Andrew Weintraub, Director and Meghan Hynson, Instructor
The University Gamelan was founded in fall 1997 and is directed by Andrew Weintraub. The instructor for the course is currently Meghan Hynson. The University Gamelan Ensemble (Mus 0690) plays the gamelan music of the Sundanese people, an ethnic group that inhabits roughly the western third of the island of Java. Gamelan refers to a set of predominantly percussion instruments including tuned gongs, metal-keyed instruments, and drums (as well as bowed lute and voice). Gamelan music is played as accompaniment to dance, drama, puppet theater, and martial arts, as well as for concerts of listening music. Gamelan is performed in conjunction with special occasions and to mark important life-cycle event.
The University of Pittsburgh owns two gamelan sets. Each set has its own name that signifies its unique character, tuning, and identity—instruments in one set are tuned to each other and are not interchangeable with instruments from other sets. The first gamelan, which arrived in October 1995, is named "Kyai Tirta Rukmi," the "Venerable Rivers of Gold." Its name signifies the rivers of Pittsburgh, and the black and gold colors on the instrument stands mark the colors of our beloved sports teams. This gamelan is tuned to laras salendro, a five-tone tuning system made up of approximately equidistant intervals. The second set of instruments, which arrived in March, 2005, is named "Ligar Pasundan," the "Fragrance of Pasundan." This name suggests that the gamelan, like the fragrance of a flower, spreads its influence far from its place of origin in the Pasundan region of West Java. This gamelan is tuned to laras degung, a five-tone tuning system made up of large and small intervals. Other Sundanese instruments that we play include angklung, shaken bamboo rattles; calung, bamboo idiophones struck with mallets; terbang, a small frame drum; kacapi, a long board zither; and suling, an end-blown bamboo flute.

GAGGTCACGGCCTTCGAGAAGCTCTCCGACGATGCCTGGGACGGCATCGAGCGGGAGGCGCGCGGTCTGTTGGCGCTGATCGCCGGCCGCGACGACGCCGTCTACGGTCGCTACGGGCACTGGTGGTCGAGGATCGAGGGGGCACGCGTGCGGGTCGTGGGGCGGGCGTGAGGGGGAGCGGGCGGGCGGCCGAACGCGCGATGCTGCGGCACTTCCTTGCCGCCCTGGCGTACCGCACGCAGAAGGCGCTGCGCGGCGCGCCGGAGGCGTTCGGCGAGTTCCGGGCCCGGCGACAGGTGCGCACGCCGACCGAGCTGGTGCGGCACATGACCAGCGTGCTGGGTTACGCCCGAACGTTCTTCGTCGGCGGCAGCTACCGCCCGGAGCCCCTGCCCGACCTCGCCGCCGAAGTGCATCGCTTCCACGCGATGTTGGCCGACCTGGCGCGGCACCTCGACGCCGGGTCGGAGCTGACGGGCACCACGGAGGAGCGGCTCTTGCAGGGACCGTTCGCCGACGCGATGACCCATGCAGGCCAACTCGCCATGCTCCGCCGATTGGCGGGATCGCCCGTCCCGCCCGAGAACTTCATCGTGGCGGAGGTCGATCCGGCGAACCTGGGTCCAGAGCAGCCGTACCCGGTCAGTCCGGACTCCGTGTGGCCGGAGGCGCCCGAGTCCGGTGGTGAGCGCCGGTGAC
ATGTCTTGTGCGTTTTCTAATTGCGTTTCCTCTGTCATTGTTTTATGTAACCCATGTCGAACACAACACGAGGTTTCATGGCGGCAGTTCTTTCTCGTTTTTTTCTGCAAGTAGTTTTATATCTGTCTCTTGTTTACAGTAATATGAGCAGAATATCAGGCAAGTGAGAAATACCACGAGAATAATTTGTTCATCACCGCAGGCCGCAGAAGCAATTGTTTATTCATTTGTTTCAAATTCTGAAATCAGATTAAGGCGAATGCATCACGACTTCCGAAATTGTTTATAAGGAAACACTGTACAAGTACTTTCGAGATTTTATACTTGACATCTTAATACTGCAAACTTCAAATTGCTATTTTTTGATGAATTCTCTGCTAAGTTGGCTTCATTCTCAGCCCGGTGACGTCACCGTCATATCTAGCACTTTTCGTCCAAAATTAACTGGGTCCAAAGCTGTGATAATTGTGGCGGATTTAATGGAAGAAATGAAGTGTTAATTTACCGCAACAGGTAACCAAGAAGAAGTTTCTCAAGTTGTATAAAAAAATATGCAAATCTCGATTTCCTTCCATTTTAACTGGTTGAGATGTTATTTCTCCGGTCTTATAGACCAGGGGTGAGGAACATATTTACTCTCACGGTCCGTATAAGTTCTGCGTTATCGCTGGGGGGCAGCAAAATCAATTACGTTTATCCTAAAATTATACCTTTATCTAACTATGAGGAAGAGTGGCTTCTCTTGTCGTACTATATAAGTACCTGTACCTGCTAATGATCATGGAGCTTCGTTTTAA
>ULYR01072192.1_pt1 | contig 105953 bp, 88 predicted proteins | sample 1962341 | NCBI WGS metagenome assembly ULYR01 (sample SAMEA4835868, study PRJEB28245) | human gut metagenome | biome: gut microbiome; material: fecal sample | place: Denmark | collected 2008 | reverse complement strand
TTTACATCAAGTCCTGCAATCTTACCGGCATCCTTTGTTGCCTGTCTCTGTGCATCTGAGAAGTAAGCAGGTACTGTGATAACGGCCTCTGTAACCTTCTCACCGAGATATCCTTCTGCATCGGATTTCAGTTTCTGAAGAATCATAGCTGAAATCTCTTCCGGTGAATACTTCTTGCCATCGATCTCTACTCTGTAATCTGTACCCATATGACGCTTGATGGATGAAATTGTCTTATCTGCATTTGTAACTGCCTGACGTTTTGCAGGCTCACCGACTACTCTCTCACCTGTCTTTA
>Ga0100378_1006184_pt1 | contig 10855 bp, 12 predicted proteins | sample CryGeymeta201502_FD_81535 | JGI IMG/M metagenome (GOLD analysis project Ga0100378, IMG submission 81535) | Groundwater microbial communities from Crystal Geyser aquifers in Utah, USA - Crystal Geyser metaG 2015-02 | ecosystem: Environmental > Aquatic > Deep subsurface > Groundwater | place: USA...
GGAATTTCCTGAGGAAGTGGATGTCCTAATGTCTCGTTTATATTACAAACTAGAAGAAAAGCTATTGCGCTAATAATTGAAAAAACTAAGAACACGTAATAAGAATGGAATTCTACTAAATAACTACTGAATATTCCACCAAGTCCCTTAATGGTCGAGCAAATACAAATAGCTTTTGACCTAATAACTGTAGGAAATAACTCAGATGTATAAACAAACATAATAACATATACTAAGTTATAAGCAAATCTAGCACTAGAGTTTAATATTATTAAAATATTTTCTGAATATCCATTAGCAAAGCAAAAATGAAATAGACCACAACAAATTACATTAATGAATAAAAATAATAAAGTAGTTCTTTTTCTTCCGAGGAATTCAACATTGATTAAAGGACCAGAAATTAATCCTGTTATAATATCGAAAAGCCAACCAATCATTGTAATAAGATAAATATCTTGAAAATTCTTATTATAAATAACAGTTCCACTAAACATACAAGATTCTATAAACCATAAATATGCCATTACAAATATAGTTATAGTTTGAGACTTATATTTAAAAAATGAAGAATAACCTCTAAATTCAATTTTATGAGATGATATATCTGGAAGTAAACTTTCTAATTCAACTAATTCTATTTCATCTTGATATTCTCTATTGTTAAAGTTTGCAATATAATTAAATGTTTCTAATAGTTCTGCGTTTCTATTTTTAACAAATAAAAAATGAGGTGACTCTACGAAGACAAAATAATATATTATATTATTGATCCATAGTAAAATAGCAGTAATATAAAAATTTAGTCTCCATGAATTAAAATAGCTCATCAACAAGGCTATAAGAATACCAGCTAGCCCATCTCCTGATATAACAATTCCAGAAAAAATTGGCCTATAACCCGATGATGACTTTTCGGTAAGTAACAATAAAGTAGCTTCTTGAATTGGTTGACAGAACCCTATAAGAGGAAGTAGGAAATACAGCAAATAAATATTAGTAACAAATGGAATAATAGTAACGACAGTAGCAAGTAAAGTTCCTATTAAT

Pitt's gamelan group includes students as well as community members. Participants in the gamelan program are encouraged to use Sundanese processes of learning as much as possible; oral transmission of musical parts is preferred over written notation and working together as an ensemble is more important than developing individual talent. Students are also encouraged to learn and play more than one instrument and to learn the relationships among them. Therefore, in our concerts, the musicians move from one position to another in order to put into practice what they have learned.
Each year, the Department of Music sponsors a large-scale gamelan concert. The department invites guest artists from Indonesia to serve as artists-in-residence. During their residence in Pittsburgh, guest artists present lecture-demonstrations, public lectures, workshops, and performances that reach people from a variety of sectors in the University and the broader Pittsburgh community. These events are intended to increase the community's awareness of Indonesian performing arts and culture.
View concert posters, programs, photos, and video examples from all our annual concerts (1998-2014).
You can also view some of our concert videos on YouTube.
For concert information and tickets, call 412-624-4125 or visit our Events Calendar.